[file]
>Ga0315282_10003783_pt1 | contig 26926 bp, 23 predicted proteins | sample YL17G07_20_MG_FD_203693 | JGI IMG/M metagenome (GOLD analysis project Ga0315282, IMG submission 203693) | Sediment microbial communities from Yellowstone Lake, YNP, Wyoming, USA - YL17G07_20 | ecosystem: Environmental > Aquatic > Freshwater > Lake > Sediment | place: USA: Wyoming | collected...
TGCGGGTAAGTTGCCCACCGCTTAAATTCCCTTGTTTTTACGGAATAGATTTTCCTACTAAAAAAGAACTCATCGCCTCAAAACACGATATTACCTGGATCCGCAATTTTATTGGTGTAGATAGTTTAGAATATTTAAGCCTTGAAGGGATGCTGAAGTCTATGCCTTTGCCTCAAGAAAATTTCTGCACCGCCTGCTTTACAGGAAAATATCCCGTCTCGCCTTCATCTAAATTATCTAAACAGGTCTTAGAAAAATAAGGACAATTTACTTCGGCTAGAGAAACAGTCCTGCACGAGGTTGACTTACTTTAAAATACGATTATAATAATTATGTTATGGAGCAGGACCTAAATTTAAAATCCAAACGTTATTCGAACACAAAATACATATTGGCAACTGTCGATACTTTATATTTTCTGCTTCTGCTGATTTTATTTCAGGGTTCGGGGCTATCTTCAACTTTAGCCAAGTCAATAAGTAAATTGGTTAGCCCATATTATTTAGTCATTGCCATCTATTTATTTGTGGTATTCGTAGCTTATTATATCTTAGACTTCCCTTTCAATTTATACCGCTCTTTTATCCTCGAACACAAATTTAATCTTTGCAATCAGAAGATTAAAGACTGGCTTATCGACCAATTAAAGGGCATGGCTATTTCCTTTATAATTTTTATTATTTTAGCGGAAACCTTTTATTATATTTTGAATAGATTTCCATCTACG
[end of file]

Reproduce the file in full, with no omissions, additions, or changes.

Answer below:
>Ga0315282_10003783_pt1 | contig 26926 bp, 23 predicted proteins | sample YL17G07_20_MG_FD_203693 | JGI IMG/M metagenome (GOLD analysis project Ga0315282, IMG submission 203693) | Sediment microbial communities from Yellowstone Lake, YNP, Wyoming, USA - YL17G07_20 | ecosystem: Environmental > Aquatic > Freshwater > Lake > Sediment | place: USA: Wyoming | collected...
TGCGGGTAAGTTGCCCACCGCTTAAATTCCCTTGTTTTTACGGAATAGATTTTCCTACTAAAAAAGAACTCATCGCCTCAAAACACGATATTACCTGGATCCGCAATTTTATTGGTGTAGATAGTTTAGAATATTTAAGCCTTGAAGGGATGCTGAAGTCTATGCCTTTGCCTCAAGAAAATTTCTGCACCGCCTGCTTTACAGGAAAATATCCCGTCTCGCCTTCATCTAAATTATCTAAACAGGTCTTAGAAAAATAAGGACAATTTACTTCGGCTAGAGAAACAGTCCTGCACGAGGTTGACTTACTTTAAAATACGATTATAATAATTATGTTATGGAGCAGGACCTAAATTTAAAATCCAAACGTTATTCGAACACAAAATACATATTGGCAACTGTCGATACTTTATATTTTCTGCTTCTGCTGATTTTATTTCAGGGTTCGGGGCTATCTTCAACTTTAGCCAAGTCAATAAGTAAATTGGTTAGCCCATATTATTTAGTCATTGCCATCTATTTATTTGTGGTATTCGTAGCTTATTATATCTTAGACTTCCCTTTCAATTTATACCGCTCTTTTATCCTCGAACACAAATTTAATCTTTGCAATCAGAAGATTAAAGACTGGCTTATCGACCAATTAAAGGGCATGGCTATTTCCTTTATAATTTTTATTATTTTAGCGGAAACCTTTTATTATATTTTGAATAGATTTCCATCTACG